Variety of flowers help attract butterflies to the garden
Question: My granddaughter loves butterflies, and I'm interested in learning what I can plant in my garden to get more of them to come to my yard. I don't have a big flower garden, but I do have room for a few more plants. What do you think I should plant to lure in a good diversity of butterflies?
Answer: There are many flowering plants that supply butterflies with nectar, but some are easier to grow than others. If you're looking for plants that grow quickly and without a lot of fuss, I suggest growing butterfly-magnet annuals such as zinnias, cosmos, and the all-time favorite of the butterflies in my garden, Mexican sunflowers (Tithonia). All three of these plants are easy to grow from seed by simply tucking a few seeds directly into the garden's soil in mid-May, after the danger of frost has passed. Pick a sunny spot that's sheltered from the wind, if possible, to keep both the plants and butterflies happy.
Perennials are another good group of plants to include in the garden for butterflies. At my house, the purple coneflowers (Echinacea) are constantly aflutter with multiple species of butterflies. But, when it comes to this plant, avoid planting double-petaled coneflower varieties because they may look pretty, but they aren't welcoming to pollinators due to the many layers of petals that block their nectaries (some double varieties don't even produce any nectar at all!). Other perennials the butterflies love are liatris, milkweed and phlox.
Many gardeners also grow butterfly bush (Buddleja) for butterflies, too. But, this plant is on the invasive and noxious weed list in several states because of its tendency to self-seed into wild areas. In my own garden, I've replaced my butterfly bushes with a plant that draws even more butterflies — the native buttonbush (Cephalanthus occidentalis). I also have plenty of ironweed, asters and goldenrod around as well.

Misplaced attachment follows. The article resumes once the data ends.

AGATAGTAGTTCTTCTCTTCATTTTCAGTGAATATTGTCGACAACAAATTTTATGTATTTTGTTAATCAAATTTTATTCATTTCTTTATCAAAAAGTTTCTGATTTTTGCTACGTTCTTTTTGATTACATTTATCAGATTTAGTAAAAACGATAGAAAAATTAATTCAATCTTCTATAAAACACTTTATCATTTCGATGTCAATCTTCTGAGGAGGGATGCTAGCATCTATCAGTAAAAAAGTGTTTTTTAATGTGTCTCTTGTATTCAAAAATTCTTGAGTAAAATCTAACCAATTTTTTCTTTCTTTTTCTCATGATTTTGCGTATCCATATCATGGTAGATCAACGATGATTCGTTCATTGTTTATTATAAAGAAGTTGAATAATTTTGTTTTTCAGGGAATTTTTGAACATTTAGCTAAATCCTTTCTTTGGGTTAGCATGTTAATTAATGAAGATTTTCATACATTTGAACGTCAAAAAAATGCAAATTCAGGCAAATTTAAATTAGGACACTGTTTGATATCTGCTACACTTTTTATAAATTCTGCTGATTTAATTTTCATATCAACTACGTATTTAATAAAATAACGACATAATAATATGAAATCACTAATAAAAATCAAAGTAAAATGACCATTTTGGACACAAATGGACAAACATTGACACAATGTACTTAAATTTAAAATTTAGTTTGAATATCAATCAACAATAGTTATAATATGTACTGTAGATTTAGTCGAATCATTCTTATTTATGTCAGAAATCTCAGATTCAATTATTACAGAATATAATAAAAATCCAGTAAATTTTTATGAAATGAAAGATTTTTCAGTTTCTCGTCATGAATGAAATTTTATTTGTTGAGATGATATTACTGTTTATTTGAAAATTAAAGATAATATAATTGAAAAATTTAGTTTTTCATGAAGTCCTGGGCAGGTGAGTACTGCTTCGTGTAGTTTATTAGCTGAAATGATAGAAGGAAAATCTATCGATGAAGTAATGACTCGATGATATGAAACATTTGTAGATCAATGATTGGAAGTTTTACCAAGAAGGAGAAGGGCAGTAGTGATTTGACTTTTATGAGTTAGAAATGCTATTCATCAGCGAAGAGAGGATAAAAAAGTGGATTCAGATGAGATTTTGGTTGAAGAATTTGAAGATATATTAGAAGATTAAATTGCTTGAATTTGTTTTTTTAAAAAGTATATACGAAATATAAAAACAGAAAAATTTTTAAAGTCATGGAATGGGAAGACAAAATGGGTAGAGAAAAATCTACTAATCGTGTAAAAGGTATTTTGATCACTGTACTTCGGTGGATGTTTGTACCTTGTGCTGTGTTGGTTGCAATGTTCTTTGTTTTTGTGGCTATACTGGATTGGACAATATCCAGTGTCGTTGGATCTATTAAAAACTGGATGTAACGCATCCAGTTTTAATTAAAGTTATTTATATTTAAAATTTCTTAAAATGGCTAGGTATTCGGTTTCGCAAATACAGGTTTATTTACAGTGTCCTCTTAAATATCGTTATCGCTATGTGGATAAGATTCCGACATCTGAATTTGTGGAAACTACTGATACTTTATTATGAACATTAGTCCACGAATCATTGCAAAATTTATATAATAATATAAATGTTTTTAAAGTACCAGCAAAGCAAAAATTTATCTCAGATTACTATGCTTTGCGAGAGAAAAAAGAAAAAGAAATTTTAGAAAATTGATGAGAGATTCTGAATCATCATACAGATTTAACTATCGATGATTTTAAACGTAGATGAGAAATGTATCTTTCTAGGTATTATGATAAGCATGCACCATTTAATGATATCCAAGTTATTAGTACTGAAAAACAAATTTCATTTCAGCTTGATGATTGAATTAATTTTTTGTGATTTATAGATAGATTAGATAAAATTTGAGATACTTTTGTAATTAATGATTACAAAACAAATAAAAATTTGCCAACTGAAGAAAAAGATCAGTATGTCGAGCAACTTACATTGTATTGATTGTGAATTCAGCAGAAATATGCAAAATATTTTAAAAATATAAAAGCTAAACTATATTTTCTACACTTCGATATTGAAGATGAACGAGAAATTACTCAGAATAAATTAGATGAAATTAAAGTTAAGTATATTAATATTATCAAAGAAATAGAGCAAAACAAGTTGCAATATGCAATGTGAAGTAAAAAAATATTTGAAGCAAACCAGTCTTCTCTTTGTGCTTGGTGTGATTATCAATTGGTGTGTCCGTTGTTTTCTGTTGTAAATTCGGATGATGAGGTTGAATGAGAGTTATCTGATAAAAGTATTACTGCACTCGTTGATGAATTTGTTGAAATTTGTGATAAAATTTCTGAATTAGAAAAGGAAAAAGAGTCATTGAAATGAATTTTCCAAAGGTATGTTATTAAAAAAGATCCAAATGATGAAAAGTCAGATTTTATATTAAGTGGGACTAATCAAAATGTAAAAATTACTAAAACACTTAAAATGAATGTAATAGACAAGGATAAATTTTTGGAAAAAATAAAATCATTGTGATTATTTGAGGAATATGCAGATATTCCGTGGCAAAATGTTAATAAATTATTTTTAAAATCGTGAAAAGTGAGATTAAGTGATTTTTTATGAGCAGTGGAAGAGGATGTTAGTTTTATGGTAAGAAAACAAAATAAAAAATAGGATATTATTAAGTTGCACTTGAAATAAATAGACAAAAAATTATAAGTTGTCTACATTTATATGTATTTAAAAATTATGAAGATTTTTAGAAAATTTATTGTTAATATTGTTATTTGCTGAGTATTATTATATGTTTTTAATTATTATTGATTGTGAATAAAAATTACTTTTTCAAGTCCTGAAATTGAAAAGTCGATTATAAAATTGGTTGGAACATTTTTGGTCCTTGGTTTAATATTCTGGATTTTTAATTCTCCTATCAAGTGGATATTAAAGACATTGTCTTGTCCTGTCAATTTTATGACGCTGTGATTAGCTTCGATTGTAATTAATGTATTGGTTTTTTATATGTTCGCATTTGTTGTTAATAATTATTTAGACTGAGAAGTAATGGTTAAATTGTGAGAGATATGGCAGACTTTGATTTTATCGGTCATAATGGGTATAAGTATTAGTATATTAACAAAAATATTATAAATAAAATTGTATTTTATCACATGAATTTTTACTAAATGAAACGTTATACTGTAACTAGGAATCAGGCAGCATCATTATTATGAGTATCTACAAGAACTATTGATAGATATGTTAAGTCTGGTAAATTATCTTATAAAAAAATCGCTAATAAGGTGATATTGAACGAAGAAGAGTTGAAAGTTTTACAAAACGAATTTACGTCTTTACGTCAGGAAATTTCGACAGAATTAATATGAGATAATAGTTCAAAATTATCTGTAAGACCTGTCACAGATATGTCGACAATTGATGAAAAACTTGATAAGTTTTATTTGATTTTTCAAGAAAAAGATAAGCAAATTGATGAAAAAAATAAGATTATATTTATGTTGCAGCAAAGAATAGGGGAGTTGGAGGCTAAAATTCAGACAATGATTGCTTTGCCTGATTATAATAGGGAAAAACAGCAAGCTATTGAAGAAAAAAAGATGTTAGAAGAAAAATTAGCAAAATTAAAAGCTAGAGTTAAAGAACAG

If you really want to please your granddaughter, you should also include host plants for caterpillars in your garden. Kids take great joy in discovering swallowtail caterpillars on dill, fennel and parsley plants, monarch caterpillars on milkweed plants and fritillary caterpillars on the leaves of violets. If you find butterfly caterpillars on host plants, a quick Internet search will tell you how to safely rear them in captivity so your granddaughter can even watch them turn into a chrysalis and then emerge as an adult butterfly ready to be released back into the garden. It's an experience neither of you will forget!
There's one more thing you can do to encourage butterflies in your garden: eliminate pesticides. Sadly, many of North America's butterflies are facing massive population declines due to pesticide exposure and habitat loss. Homeowners can help these winged jewels by not using pesticides on their lawns and in their flower and vegetable gardens, and by creating nectar-foraging and over-wintering habitat through planting a diverse array of plant materials in their landscapes.
Horticulturist Jessica Walliser co-hosts “The Organic Gardeners” at 7 a.m. Sundays on KDKA Radio with Doug Oster. She is the author of several gardening books, including “Attracting Beneficial Bugs to Your Garden: A Natural Approach to Pest Control” and “Good Bug, Bad Bug.” Her website is jessicawalliser.com.
Send your gardening or landscaping questions to firstname.lastname@example.org or The Good Earth, 622 Cabin Hill Drive, Greensburg, PA 15601.